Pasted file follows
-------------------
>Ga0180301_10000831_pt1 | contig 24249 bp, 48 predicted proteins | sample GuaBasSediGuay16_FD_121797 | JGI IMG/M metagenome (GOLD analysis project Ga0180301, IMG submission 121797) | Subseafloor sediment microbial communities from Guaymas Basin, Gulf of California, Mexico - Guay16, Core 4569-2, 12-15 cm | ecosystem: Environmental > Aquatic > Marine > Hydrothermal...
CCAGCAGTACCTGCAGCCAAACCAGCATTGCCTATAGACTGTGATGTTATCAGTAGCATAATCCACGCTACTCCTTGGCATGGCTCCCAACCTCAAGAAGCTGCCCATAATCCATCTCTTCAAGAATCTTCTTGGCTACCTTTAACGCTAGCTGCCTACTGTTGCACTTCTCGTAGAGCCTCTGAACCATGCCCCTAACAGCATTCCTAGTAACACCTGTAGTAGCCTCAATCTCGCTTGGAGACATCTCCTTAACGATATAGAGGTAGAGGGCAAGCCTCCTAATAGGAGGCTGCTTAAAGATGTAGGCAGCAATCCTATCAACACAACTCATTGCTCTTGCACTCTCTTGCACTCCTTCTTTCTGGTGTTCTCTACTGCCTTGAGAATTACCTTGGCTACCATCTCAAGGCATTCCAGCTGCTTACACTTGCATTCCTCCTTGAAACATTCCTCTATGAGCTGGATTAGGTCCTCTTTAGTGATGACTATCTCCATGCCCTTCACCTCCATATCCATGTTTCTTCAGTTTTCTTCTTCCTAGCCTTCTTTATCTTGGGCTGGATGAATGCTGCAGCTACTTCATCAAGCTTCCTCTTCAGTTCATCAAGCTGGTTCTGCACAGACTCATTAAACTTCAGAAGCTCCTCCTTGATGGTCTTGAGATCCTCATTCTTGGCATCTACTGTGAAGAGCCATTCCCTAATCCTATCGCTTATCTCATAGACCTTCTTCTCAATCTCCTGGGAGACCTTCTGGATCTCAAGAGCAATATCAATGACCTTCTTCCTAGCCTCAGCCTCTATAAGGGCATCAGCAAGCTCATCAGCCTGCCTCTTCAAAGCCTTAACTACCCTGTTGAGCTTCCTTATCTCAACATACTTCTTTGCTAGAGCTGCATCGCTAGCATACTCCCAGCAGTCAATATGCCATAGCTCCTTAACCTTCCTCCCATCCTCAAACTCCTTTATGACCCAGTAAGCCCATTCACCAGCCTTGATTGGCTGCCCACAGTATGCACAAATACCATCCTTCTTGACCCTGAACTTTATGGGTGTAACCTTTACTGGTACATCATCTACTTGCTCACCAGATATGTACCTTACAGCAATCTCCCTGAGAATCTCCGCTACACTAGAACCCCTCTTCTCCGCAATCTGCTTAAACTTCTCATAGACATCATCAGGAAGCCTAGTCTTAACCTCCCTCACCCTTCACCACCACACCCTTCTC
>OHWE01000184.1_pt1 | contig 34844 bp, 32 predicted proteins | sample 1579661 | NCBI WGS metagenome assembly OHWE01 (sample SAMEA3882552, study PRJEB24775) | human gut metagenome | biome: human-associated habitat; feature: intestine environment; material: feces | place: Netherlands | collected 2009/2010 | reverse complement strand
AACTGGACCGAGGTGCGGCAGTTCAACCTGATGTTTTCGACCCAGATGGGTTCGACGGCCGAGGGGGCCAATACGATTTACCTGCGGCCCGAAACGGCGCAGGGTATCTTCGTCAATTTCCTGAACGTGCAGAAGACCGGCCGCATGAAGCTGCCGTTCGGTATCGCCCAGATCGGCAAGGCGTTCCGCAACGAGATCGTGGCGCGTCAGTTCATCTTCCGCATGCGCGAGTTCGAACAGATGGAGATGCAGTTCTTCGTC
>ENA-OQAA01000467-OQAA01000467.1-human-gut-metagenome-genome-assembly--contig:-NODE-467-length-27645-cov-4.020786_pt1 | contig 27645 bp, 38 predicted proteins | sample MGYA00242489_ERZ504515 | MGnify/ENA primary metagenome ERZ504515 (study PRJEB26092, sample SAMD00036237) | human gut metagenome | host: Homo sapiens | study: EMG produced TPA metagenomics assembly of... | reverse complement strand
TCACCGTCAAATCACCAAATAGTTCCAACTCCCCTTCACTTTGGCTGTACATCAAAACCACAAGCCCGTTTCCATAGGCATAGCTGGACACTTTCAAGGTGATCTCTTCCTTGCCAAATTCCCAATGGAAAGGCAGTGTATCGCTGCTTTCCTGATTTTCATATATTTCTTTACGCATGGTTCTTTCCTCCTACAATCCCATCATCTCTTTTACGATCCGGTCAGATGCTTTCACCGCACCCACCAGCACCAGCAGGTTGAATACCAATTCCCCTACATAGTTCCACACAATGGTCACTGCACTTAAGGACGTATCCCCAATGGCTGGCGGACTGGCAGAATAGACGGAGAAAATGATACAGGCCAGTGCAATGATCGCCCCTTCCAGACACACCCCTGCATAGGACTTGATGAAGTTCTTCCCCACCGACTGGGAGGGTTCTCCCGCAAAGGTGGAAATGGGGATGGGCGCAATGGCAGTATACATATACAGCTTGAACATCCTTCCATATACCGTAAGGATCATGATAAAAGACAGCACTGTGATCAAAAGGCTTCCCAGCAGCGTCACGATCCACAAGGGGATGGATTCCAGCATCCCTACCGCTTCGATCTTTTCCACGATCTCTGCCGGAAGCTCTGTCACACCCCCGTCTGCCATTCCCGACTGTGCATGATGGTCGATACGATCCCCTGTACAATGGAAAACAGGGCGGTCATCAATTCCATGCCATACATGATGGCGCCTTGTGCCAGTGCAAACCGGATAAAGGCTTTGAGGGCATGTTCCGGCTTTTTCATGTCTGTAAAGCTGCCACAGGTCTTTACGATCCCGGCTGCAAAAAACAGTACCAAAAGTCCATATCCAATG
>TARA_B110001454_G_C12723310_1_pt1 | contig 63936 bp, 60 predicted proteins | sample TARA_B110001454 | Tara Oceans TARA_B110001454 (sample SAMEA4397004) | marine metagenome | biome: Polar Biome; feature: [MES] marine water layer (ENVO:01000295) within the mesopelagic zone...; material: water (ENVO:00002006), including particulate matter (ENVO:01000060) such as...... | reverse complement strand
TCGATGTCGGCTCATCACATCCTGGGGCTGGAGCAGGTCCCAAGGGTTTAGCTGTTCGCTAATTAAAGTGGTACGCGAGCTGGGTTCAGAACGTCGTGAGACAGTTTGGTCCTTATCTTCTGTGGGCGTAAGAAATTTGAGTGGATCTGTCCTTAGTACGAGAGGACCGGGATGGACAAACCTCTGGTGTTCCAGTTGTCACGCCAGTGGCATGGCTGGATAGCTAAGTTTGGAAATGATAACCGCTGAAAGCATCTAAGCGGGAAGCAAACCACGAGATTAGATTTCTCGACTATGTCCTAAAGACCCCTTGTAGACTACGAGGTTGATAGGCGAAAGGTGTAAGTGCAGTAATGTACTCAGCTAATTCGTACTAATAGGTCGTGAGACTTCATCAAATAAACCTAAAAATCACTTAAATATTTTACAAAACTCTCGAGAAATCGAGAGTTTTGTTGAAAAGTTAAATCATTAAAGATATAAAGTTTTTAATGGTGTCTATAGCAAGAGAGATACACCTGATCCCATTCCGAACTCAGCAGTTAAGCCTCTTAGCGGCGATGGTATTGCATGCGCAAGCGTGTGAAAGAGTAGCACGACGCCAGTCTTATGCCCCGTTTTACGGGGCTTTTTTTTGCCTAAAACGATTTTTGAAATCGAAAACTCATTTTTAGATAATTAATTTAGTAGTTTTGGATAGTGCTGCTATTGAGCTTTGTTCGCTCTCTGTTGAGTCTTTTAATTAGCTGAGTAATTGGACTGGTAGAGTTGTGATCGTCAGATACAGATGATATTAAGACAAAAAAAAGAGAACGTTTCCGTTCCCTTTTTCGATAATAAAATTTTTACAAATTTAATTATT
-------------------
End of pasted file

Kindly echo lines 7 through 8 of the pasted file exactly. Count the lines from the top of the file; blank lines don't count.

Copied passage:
>TARA_B110001454_G_C12723310_1_pt1 | contig 63936 bp, 60 predicted proteins | sample TARA_B110001454 | Tara Oceans TARA_B110001454 (sample SAMEA4397004) | marine metagenome | biome: Polar Biome; feature: [MES] marine water layer (ENVO:01000295) within the mesopelagic zone...; material: water (ENVO:00002006), including particulate matter (ENVO:01000060) such as...... | reverse complement strand
TCGATGTCGGCTCATCACATCCTGGGGCTGGAGCAGGTCCCAAGGGTTTAGCTGTTCGCTAATTAAAGTGGTACGCGAGCTGGGTTCAGAACGTCGTGAGACAGTTTGGTCCTTATCTTCTGTGGGCGTAAGAAATTTGAGTGGATCTGTCCTTAGTACGAGAGGACCGGGATGGACAAACCTCTGGTGTTCCAGTTGTCACGCCAGTGGCATGGCTGGATAGCTAAGTTTGGAAATGATAACCGCTGAAAGCATCTAAGCGGGAAGCAAACCACGAGATTAGATTTCTCGACTATGTCCTAAAGACCCCTTGTAGACTACGAGGTTGATAGGCGAAAGGTGTAAGTGCAGTAATGTACTCAGCTAATTCGTACTAATAGGTCGTGAGACTTCATCAAATAAACCTAAAAATCACTTAAATATTTTACAAAACTCTCGAGAAATCGAGAGTTTTGTTGAAAAGTTAAATCATTAAAGATATAAAGTTTTTAATGGTGTCTATAGCAAGAGAGATACACCTGATCCCATTCCGAACTCAGCAGTTAAGCCTCTTAGCGGCGATGGTATTGCATGCGCAAGCGTGTGAAAGAGTAGCACGACGCCAGTCTTATGCCCCGTTTTACGGGGCTTTTTTTTGCCTAAAACGATTTTTGAAATCGAAAACTCATTTTTAGATAATTAATTTAGTAGTTTTGGATAGTGCTGCTATTGAGCTTTGTTCGCTCTCTGTTGAGTCTTTTAATTAGCTGAGTAATTGGACTGGTAGAGTTGTGATCGTCAGATACAGATGATATTAAGACAAAAAAAAGAGAACGTTTCCGTTCCCTTTTTCGATAATAAAATTTTTACAAATTTAATTATT